Getting closer to the best was an inspiration for Roger Federer and me | Roger Federer

In a video made of Roger Federer when he was 36 years old and had 19 Grand Slams under his belt, the tennis great looks at footage from an earlier era when he was a ballboy at the ‘Swiss Open in Basel. You hardly recognize him because he’s so young. In another section of the video, he stands guard for winner Michael Stich, who presents them with medals.

“I loved being a ball boy,” he says in the video. “I had the opportunity to see the best players up close.” Adult Federer smiles at the “bright eyes” of child Federer, getting the bright eyes himself. “Like it was yesterday.”

This week I watched a replay of the fourth and fifth sets of the 2017 Australian Open final between Federer and Rafael Nadal. It was not without some feelings of melancholy, as Federer ends his career on Friday. Many anthems have been sung to his one-handed backhand, elegance, body control, creative and feather-light play. “Beauty is not the goal of competitive sports, but high-level sports are a privileged place for the expression of human beauty”, writes David Foster Wallace about Federer.

Federer is a sports icon. For tennis, he had a defining effect on style, like Michael Jordan in basketball or Wayne Gretzky in ice hockey. But there is another special reason why he is admired and loved by all: he is a chosen one – and yet the man from Basel is one of them.

It has to do with his career. It happened naturally. Federer took advantage of his opportunities. As a child and teenager, he was in the hands of institutions. It was the Swiss Tennis Federation that sponsored and educated him in a boarding school. So he became a global star within the society. And he gave her something back with his triumphs.

This is the reason for his great recognition. The success is not to blame for Federer. Because everyone immediately knew who he was on the pitch with when he played against Federer. Everyone immediately recognized his gifted talent.

Federer’s dream of becoming a tennis professional was born when he was a ball boy. I can understand that. When I was playing for my original club, FT Gern, at the age of 10 or 11, I was also a ballboy for FC Bayern. Getting closer to the best has been an inspiration to me.

Federer, shown here to the crowd at the Laver Cup opening ceremony, is a sports icon and the chosen one has become a global star within society. Photograph: Tom Jenkins/The Guardian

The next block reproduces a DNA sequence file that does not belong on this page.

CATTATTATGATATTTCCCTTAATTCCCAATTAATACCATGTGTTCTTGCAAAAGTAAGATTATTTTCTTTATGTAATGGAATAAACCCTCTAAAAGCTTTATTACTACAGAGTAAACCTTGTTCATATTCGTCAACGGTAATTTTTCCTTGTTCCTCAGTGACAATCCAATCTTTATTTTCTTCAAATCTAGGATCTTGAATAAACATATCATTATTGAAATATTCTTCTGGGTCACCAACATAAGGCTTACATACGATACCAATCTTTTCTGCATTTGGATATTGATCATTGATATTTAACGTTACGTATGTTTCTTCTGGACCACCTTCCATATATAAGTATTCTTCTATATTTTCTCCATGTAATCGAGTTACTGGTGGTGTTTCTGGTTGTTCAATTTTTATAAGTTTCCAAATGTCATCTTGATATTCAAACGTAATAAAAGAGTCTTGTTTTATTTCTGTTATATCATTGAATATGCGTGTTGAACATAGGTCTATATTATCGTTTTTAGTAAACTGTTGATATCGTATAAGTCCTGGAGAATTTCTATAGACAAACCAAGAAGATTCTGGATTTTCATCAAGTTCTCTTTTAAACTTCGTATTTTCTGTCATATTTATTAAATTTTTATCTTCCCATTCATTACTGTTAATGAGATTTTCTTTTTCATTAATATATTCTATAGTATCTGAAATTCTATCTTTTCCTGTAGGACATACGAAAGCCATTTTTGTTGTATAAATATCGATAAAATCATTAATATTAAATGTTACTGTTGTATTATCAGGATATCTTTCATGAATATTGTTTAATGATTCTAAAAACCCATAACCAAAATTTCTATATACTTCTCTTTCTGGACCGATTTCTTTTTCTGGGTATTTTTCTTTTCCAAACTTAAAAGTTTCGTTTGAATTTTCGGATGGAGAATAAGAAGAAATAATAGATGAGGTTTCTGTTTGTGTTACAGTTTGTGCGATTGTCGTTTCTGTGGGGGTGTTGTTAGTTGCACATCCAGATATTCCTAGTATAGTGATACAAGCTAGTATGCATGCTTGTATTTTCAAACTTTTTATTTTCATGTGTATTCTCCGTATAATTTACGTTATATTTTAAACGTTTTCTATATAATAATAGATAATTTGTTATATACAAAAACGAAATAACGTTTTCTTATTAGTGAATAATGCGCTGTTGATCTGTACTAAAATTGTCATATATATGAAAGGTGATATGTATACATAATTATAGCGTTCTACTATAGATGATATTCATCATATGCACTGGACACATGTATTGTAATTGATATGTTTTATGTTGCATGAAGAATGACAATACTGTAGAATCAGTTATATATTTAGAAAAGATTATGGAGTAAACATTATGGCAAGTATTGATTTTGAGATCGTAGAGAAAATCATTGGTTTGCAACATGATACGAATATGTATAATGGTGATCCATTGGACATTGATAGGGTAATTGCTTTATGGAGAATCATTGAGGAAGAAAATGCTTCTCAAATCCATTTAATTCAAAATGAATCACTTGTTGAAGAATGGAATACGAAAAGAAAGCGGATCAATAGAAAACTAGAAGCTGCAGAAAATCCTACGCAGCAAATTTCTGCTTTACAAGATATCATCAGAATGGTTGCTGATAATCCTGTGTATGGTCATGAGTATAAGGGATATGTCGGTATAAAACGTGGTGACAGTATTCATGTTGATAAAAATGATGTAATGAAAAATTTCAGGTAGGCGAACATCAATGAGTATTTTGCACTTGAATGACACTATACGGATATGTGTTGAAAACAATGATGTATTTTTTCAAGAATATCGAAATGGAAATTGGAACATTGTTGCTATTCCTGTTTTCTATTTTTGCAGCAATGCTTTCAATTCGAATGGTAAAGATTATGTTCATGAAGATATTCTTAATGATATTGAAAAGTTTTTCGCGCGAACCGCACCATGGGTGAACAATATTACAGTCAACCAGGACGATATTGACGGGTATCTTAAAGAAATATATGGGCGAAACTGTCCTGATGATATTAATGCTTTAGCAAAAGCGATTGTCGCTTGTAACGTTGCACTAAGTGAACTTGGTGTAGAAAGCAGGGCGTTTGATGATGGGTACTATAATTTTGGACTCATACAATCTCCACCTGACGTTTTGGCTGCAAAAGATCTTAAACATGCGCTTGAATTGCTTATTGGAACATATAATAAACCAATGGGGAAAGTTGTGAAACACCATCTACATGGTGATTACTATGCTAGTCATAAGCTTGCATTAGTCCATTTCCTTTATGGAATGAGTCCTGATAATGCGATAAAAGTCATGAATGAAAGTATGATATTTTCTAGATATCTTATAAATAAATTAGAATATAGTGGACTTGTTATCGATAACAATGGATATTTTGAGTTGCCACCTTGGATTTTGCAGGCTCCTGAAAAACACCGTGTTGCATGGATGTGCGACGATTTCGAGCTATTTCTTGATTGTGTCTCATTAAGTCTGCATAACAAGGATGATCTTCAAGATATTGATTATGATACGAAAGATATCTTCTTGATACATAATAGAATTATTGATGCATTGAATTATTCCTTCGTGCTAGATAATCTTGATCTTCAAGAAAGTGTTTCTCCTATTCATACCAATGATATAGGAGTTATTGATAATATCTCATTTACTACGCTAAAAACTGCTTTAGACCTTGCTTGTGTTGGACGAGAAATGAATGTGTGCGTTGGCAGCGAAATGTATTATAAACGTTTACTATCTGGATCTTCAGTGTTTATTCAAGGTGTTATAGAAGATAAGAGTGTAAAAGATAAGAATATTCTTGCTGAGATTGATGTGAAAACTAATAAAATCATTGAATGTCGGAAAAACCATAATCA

Federer also says in the video that he kept Stich’s medal and still gets medals for the ballkids when he takes them out for pizza after the Basel tournament. “In my heart,” he says, “I will always remain a ball boy.”

Federer’s career path contrasts sharply with the present. In times of professionalization, young athletes are often treated as investments – especially in sports where there is a lot to be gained, such as tennis. From an early age, they are sent to academies and camps, which are talent factories. Athlete biographies are increasingly being created outside of the federation, outside of society. They are privatized.

The sports entertainment industry views talent as a resource and a capital investment. As soon as he has identified the talent, it becomes a project. You take it out of the structures, do your own thing. The athlete’s goal is no longer to give something back to the community, but to maximize profit and build a business.

Because more and more people imitate this, many end up falling by the wayside. Talent is a rare gift. This is how sport distances itself from society. If he is no longer part of it, he loses his charm and his credibility.

On Friday, the world will be able to marvel one last time at Federer’s genius. It’s time to get nostalgic. Many Federer moments come to mind. I often think back to the spring of 2017 when he had a resurgence after many injuries. He won Indian Wells and Miami. In Australia, he beat Nadal in the fifth set despite falling behind.

It was the time when I ended my career. I was happy that Federer continued and I watched all his games back then – it was a wonderful pastime. He again proved his prowess to everyone. This is how I will remember Roger Federer.

Philipp Lahm’s column was produced in partnership with Oliver Fritsch of Zeit Online, the German online magazine, and is published in several European countries.

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